“Waiting for Mozart,”
by Charles Pilon
A page-turning novel because of the drama in the conflict, yet not exactly bestseller quality?
Interesting characters, but sometimes quasi-believable stereotypes?
Spot-on lessons for life, yet propaganda-filled?
The questions were the aftertaste from furiously reading Chuck Pilon’s “Waiting for Mozart.”
It’s a good novel, if you judge by the fact that you just have to keep reading to find out how the conflict is going to end between the pastor and the parish council at fictional St. Mary Parish in fictional Mapleton, Minn.
But the getting there isn’t smooth.
I’m certain there is a parish somewhere where disagreements are unknown, but I’ll bet everyone who has ever been involved with a parish council – or run up against seemingly unreasonable leadership in any setting – will both recognize and empathize with the people caught up in St. Mary’s tempest.
Pilon’s captured the flavor of some of that in the post-Vatican Council II church. Since he formerly served as a priest, I’m sure that he’s writing in part from real-life experiences.
Yet the jagged edges of the writing, the dialogue that just doesn’t sound like any real person speaks, are distracting, from a literary critique point of view. I’d have loved to have read this book after a tougher editor got a hold of the text.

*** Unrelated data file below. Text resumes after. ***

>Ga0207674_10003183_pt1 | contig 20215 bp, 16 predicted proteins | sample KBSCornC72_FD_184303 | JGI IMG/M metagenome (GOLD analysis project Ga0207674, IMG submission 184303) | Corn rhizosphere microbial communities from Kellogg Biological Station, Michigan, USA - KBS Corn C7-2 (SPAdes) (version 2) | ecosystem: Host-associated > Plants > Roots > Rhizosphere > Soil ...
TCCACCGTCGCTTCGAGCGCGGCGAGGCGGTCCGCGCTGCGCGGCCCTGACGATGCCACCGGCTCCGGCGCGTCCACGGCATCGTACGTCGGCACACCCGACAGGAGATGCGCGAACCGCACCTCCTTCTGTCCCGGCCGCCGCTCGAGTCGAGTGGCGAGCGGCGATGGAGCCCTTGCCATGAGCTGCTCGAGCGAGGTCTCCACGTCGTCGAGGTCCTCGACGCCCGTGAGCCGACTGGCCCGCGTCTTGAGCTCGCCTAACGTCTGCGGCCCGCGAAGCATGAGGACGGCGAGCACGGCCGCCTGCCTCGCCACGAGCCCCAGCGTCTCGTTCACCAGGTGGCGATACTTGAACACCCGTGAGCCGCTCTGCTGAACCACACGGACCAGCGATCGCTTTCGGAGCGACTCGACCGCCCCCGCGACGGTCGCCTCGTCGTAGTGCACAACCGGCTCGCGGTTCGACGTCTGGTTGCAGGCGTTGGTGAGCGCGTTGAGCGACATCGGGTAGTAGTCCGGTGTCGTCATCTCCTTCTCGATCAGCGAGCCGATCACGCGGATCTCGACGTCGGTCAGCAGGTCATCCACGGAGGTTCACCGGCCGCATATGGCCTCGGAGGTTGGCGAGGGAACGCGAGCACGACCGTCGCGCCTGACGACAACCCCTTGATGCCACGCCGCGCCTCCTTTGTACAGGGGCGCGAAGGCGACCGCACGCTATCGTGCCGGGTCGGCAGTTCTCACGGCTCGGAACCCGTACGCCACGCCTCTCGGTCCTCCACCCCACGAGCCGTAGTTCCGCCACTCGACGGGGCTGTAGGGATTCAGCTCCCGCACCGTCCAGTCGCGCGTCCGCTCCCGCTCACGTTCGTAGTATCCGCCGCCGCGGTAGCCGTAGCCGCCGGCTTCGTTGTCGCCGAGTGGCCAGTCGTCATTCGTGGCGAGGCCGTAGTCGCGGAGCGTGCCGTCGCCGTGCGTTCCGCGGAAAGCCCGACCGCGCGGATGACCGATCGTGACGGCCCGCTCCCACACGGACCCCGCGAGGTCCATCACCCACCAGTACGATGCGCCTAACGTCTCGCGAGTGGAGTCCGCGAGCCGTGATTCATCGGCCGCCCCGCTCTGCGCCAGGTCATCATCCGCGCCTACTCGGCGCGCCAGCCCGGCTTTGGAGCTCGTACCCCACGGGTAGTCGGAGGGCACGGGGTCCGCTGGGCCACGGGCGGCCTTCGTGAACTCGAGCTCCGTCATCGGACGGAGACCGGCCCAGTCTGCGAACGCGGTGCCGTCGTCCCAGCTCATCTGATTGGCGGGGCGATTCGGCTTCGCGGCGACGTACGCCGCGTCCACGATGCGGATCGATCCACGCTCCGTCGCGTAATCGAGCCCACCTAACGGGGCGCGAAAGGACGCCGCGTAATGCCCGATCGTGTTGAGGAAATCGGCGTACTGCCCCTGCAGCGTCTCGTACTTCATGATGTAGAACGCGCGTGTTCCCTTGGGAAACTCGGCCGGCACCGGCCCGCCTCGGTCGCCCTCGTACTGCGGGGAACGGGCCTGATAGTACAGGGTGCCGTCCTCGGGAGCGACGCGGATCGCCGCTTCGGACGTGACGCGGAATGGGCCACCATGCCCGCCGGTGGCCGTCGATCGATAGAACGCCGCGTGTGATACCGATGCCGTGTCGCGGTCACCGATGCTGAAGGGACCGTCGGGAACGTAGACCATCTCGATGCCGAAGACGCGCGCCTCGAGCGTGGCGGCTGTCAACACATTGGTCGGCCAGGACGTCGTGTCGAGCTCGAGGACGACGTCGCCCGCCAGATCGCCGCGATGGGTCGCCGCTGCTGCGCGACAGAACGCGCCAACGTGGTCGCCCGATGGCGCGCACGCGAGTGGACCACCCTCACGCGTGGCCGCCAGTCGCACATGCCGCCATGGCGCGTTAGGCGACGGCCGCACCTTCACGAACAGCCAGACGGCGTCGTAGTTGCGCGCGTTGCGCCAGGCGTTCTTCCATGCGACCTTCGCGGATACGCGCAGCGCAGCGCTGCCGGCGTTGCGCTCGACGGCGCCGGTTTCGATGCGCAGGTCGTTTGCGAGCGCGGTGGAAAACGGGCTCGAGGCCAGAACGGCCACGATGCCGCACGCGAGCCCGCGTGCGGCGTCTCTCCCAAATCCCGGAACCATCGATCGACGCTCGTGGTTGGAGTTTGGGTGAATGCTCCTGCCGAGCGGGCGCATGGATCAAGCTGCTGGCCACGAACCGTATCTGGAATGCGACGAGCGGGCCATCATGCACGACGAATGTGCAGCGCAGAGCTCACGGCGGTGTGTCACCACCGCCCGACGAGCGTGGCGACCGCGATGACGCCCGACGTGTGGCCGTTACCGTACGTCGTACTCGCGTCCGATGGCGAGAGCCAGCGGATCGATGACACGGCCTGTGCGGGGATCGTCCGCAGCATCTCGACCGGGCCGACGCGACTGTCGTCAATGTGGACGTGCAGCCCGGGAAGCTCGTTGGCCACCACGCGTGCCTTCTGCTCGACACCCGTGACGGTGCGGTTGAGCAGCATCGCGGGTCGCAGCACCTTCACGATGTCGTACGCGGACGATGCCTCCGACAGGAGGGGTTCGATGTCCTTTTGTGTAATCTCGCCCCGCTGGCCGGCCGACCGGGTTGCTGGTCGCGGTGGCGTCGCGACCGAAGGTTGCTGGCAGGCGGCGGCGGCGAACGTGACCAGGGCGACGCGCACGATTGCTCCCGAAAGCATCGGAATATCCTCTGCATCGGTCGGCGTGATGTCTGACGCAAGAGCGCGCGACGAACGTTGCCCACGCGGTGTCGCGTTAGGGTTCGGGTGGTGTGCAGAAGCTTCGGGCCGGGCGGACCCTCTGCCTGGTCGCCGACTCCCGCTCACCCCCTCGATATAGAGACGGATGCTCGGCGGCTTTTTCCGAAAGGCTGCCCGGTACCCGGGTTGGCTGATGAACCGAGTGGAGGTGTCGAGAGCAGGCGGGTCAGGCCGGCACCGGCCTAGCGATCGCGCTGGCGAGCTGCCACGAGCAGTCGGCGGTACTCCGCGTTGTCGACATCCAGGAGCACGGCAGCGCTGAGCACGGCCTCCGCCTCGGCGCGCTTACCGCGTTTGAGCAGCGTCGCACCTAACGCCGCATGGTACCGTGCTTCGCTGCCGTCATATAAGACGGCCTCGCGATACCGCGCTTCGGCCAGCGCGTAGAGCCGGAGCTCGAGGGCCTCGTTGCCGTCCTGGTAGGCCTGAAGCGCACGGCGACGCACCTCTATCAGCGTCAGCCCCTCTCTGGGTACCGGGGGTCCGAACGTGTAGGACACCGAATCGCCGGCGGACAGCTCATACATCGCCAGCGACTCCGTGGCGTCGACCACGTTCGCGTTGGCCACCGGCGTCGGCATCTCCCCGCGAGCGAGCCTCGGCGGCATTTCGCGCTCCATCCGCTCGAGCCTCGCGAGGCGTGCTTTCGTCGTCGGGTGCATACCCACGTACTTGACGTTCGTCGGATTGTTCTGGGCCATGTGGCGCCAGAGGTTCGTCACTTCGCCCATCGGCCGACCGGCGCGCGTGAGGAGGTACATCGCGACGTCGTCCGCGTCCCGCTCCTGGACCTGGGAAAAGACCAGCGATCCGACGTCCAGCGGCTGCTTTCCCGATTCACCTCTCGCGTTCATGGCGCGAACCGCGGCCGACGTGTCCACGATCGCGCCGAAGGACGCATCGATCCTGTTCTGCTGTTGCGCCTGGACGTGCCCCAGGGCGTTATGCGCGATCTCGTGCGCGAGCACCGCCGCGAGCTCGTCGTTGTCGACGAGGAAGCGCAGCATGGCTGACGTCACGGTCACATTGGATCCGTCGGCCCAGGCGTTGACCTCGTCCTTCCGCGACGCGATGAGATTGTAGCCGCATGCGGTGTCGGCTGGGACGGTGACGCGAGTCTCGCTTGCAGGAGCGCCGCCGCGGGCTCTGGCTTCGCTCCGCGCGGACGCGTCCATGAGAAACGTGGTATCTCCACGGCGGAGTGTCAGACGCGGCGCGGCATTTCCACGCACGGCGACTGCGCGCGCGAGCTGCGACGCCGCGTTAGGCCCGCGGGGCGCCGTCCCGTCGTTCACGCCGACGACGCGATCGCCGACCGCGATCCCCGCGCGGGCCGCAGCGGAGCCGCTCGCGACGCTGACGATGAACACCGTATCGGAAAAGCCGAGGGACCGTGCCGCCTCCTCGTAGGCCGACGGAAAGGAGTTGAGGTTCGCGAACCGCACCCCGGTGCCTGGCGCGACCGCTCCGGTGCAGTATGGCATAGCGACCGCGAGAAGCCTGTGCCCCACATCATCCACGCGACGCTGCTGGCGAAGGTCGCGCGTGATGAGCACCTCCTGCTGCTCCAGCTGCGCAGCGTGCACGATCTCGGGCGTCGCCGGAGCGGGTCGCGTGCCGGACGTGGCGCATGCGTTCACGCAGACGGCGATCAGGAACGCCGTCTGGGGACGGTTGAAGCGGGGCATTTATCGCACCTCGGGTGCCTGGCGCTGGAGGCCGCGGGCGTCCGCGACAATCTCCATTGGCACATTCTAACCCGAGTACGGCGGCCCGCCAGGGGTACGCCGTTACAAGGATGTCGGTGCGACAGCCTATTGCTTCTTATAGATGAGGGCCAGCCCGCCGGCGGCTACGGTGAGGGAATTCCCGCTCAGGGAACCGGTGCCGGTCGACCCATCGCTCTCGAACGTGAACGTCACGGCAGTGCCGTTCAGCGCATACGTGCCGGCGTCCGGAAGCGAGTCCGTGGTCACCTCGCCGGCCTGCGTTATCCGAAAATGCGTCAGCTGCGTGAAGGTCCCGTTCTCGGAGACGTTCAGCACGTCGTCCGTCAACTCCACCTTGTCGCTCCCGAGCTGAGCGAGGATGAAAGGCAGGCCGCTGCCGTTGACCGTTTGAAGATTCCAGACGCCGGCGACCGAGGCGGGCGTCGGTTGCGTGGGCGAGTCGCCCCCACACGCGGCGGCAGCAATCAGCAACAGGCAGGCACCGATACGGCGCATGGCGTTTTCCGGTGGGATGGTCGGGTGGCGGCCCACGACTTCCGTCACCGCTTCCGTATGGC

For contrast, think of the crisp repartee in the play “Mass Appeal,” for example, superb writing on a similar subject matter.
As delicately as it is worded, there’s propaganda on these pages, and maybe enough to anger Catholics on several sides of the celibate male priesthood concept. Pilon has an archbishop character predict that, “When the time is right, the Holy Father will make the change in a way that will re-introduce the idea and the practice of having a married clergy. Eventually that will include women.”
That kind of statement would surely earn the darts of one segment of the church, but then the character quickly adds, “That’s my opinion. I think it’s coming, but the Church isn’t ready for it. The people aren’t ready.” And that will just as surely tick off another segment. The permanent diaconate takes a shot as well.
But this is a novel, after all, and it deserves to be read as a novel. The propaganda isn’t hidden, it’s right out there in the open.
And the lessons Pilon shares are worth absorbing, such as:
- “Sometimes the wrapping is as important as what’s in the package….Commitment and being right aren’t the only important things. You’ve got to reach the listener. It’s possible to always be right and never be heard.”
- “We’ve got to keep in mind that the really crucial issues, even in today’s church, are few in number. Not many that a guy would want to die for. I don’t have to have an answer for everything.”
- “The only day worth living is the day I do something to bring people together.”
- “Be hard on the problem, go easy on the people involved.”
- “When you’re in the heat of things, it’s hard to remember that war almost never brings peace. You forget that you can’t be a reformer if you think in terms of them and us. That way, everyone loses; nobody finds the Grail. You get fixed on final, forever-like answers. You write the last chapters when the story is still unfolding.”
So, despite it’s lack of perfection, “Waiting for Mozart” is worthy of print and worthy of reading both by the leaders of the church and the People of God, if only so that some of the novel’s lessons enter into those contentious times in church life. — bz